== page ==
Angel Exit, Bolt Upright

Review in Issue 15-4 | Winter 2003

An old crone opens in laboured Irish (in the wrong dialect) inviting us into her tale. My heart sinks at the stage Irish' tone. But when she throws her ball of wool to an audience member and he winds in the cast, I am drawn into their story and their dynamic way of telling. A chorus of six 'Faeries' provide narration, buffoonery and setting, through physical action and by operating Golema and Gamble's clever set (most of the company have faery names themselves), flitting in and out of roles in ingenious comiccostumes.

Although timing was rough at first, understandable for a premiere, they warmed up to outstanding performances, particularly from Jonathan Gunning whose comic genius could hijack this fine ensemble were it not for the strong direction evident from Acushla Bastible (clearly another Faery). Thus, they perfectly framed Iseult Golden's Mairead, the only real character, whose optimism flounders in superstitious Donegal where she tries to care for two charmed orphans - eerie puppets, skilfully operated by the hooded faeries Cotter and Fes. sey.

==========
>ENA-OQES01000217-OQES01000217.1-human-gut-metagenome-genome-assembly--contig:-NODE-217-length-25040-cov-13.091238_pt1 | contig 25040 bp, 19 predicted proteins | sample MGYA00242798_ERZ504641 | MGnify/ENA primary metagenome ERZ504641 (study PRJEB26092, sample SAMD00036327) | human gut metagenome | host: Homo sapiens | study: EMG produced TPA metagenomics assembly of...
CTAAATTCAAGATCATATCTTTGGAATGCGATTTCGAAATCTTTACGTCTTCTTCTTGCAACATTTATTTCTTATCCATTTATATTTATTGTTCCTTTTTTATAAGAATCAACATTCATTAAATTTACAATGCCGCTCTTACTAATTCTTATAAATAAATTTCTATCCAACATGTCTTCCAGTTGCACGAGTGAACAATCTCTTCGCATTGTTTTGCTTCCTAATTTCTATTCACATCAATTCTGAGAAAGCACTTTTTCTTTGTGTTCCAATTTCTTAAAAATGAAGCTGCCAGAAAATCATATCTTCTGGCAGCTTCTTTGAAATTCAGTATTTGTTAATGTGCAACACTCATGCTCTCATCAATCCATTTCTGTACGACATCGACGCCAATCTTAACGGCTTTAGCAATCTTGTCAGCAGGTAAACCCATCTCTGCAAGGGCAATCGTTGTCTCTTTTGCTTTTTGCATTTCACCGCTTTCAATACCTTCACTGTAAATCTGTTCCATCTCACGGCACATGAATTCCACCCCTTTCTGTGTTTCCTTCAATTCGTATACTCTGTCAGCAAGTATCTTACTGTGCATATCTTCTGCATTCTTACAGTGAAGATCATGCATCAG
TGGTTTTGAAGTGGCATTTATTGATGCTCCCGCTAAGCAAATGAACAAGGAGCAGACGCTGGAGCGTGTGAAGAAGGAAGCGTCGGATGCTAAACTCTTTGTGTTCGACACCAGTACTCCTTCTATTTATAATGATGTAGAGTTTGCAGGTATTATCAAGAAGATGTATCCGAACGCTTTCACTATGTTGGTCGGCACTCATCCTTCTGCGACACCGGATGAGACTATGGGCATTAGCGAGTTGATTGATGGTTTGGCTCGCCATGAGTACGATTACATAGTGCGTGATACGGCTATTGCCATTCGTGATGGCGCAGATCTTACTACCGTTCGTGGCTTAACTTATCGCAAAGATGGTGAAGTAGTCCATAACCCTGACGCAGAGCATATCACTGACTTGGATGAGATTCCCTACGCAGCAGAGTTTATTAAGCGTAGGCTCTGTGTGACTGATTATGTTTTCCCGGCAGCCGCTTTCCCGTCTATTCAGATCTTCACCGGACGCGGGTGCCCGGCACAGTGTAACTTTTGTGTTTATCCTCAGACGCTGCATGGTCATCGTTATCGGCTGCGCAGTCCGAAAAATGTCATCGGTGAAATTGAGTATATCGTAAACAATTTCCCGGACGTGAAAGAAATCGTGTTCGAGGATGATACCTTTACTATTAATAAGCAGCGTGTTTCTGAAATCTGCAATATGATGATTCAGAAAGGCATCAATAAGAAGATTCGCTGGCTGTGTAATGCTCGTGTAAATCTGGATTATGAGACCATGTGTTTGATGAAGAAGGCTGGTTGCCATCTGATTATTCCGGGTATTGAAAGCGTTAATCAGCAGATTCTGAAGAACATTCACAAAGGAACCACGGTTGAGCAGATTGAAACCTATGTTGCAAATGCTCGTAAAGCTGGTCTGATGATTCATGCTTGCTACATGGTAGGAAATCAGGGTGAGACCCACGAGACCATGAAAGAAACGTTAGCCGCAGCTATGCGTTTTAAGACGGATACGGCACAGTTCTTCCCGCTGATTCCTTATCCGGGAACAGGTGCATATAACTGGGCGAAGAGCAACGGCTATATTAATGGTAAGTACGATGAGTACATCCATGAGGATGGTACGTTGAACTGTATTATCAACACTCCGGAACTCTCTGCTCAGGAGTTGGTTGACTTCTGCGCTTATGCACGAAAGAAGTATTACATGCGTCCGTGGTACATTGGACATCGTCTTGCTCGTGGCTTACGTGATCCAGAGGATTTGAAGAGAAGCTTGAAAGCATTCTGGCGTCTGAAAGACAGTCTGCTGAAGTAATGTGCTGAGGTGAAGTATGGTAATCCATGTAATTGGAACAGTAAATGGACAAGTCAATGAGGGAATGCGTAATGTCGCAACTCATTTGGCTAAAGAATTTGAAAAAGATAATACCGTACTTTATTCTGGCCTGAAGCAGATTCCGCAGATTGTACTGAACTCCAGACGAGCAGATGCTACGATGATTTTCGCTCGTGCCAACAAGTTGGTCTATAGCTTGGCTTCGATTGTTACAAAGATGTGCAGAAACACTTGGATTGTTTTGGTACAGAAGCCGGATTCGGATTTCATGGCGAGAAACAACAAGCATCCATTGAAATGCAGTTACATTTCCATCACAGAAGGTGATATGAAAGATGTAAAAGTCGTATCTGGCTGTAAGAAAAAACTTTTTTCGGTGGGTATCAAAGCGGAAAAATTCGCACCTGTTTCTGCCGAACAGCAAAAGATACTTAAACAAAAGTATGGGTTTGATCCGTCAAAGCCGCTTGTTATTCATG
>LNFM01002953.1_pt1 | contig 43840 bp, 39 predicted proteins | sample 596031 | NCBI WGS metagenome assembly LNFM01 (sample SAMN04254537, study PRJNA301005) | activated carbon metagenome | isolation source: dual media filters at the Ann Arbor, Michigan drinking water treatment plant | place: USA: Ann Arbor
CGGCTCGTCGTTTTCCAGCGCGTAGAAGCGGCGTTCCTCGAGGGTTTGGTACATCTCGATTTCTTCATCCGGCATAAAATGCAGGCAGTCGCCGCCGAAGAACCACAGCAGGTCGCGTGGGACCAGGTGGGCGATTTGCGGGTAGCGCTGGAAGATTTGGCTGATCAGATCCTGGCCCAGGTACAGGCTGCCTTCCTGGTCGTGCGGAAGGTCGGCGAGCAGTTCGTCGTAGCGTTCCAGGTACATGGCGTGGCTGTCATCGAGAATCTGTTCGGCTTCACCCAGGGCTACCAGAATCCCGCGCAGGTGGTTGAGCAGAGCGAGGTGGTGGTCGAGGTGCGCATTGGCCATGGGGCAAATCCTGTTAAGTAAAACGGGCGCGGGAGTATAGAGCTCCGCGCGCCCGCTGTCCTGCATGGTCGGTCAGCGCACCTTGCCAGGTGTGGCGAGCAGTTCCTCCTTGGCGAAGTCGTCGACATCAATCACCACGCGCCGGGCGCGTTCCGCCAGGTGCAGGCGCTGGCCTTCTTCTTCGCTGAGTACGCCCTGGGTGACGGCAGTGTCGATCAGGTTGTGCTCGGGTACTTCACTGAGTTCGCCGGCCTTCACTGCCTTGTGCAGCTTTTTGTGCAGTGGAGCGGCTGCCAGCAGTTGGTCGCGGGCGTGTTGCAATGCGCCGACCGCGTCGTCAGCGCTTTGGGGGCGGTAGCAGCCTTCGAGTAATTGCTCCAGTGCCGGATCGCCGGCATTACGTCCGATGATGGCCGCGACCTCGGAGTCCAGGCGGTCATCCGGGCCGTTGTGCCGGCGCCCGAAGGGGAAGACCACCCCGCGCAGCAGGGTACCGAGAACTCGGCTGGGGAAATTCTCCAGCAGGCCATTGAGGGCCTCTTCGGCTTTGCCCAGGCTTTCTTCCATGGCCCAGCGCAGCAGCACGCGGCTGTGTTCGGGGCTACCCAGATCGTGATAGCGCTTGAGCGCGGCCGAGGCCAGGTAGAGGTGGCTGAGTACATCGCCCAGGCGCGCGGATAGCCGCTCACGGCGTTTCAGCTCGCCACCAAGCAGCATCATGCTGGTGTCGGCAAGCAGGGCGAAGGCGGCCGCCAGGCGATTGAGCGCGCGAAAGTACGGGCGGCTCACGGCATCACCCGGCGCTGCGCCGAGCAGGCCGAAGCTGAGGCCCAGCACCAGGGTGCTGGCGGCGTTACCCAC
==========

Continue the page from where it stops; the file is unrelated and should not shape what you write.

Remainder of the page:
Bryan Quinn provided spooky and emotive live music, but shouldn't move props, as it breaks the clever construct of the Faery control of the story, otherwise seamless. Language and physical imagery were clearly informed by an excellent devised process, with witty results. The Famine's portrayal as a manic ceilidh dance was suitably irreverent to Irish literary theatre tradition, subverting such clich├ęs. Perhaps a similar subversion was intended in the opening scene - although realised less suc cessfully. I am glad to know these faeries are at work and look forward to their future magic.

Presenting Artists
Presenting Venue
Date Seen
  1. Sep 2003

This article in the magazine

Issue 15-4
p. 25